Strikes will not change anything for the better here. On the contrary, they multiply the difficulties in the supplies and production, they disturb the normal life of our society.
To some this may seem odd: here is Mr. Gierek, a so-called Communist, opposing strikes much the same as Margaret Thatcher, who says that she is an out and out supporter of capitalism. But then, Thatcher is not always opposed to striking workers, for it was she who was telling the gin and tonic brigade at the Tory Conference last October how much she admired and supported the Polish strikers. The TUC would be delighted if such enthusiasm could be mustered by the government when British workers go on strike. But then, the TUC is not exactly unambiguous when it comes to striking workers in Poland.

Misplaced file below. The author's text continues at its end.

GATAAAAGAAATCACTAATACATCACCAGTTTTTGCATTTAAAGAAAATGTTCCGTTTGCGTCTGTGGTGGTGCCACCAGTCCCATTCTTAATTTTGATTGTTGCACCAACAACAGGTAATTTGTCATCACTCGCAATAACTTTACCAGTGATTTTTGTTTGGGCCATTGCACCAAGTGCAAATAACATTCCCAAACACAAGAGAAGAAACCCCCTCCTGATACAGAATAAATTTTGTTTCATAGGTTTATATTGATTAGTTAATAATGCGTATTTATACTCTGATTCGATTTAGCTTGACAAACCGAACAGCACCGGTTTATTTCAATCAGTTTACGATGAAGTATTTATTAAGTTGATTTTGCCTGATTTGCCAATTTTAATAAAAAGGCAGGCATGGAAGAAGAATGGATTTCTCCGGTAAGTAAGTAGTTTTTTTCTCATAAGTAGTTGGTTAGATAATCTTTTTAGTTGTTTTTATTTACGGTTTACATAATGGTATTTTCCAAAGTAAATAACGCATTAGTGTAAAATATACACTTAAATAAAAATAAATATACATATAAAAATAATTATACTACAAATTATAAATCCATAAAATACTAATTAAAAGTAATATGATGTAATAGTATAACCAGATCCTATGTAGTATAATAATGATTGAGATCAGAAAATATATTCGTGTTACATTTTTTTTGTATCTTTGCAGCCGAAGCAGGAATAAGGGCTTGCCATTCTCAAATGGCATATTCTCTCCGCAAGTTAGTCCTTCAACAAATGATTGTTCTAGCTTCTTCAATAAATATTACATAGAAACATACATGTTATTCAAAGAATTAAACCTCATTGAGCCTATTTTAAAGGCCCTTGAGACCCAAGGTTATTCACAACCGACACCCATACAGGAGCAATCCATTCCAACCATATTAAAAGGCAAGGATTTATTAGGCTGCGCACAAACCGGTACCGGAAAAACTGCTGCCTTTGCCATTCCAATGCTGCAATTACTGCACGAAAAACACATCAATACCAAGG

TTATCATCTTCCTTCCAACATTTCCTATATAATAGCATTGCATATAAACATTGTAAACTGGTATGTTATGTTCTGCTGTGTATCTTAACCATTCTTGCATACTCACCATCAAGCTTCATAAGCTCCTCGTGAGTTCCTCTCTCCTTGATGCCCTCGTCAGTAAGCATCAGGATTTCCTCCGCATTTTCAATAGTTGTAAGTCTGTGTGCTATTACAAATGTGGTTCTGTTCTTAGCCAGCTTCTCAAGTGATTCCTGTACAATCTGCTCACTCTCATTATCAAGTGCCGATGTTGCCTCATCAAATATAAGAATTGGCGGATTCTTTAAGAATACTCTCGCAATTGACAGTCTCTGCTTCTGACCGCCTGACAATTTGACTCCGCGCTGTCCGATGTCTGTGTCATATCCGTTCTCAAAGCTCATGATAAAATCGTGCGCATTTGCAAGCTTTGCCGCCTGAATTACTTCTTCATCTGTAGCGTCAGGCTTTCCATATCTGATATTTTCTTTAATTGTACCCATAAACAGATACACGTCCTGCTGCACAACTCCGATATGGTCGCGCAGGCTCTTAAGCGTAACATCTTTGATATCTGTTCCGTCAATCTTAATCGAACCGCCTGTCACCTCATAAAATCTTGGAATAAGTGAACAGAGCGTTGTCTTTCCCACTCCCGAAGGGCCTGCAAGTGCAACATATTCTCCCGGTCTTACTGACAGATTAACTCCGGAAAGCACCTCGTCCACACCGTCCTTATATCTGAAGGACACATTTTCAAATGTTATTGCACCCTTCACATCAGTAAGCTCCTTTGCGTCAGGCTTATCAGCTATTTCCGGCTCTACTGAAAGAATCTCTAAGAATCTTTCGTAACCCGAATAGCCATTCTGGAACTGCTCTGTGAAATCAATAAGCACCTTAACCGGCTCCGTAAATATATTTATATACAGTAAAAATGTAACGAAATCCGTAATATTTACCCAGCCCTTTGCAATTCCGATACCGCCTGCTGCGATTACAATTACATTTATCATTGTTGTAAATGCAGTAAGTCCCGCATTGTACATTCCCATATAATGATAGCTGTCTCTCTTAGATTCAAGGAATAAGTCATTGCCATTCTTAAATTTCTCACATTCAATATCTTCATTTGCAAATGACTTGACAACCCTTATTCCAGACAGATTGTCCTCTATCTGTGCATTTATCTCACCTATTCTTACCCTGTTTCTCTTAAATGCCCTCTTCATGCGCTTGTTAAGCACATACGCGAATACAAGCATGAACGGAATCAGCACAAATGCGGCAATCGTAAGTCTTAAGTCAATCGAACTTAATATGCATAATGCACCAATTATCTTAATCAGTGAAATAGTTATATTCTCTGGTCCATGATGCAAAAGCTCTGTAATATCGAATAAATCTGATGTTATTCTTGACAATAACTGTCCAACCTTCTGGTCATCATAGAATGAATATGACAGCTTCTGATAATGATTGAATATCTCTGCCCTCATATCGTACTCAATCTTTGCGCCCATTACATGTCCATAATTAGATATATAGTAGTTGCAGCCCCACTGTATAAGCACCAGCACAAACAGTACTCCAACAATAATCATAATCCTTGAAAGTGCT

Long before the workers of Gdansk had the audacity to go on strike against their dictators, the Polish government-run CRZZ (Polish Central Council of Trade Unions) had invited a delegation of TUC chiefs to visit the Stalinist Paradise and see state capitalism in action. But when the Gdansk workers started getting bolshie, questions were asked about whether the TUC team should go.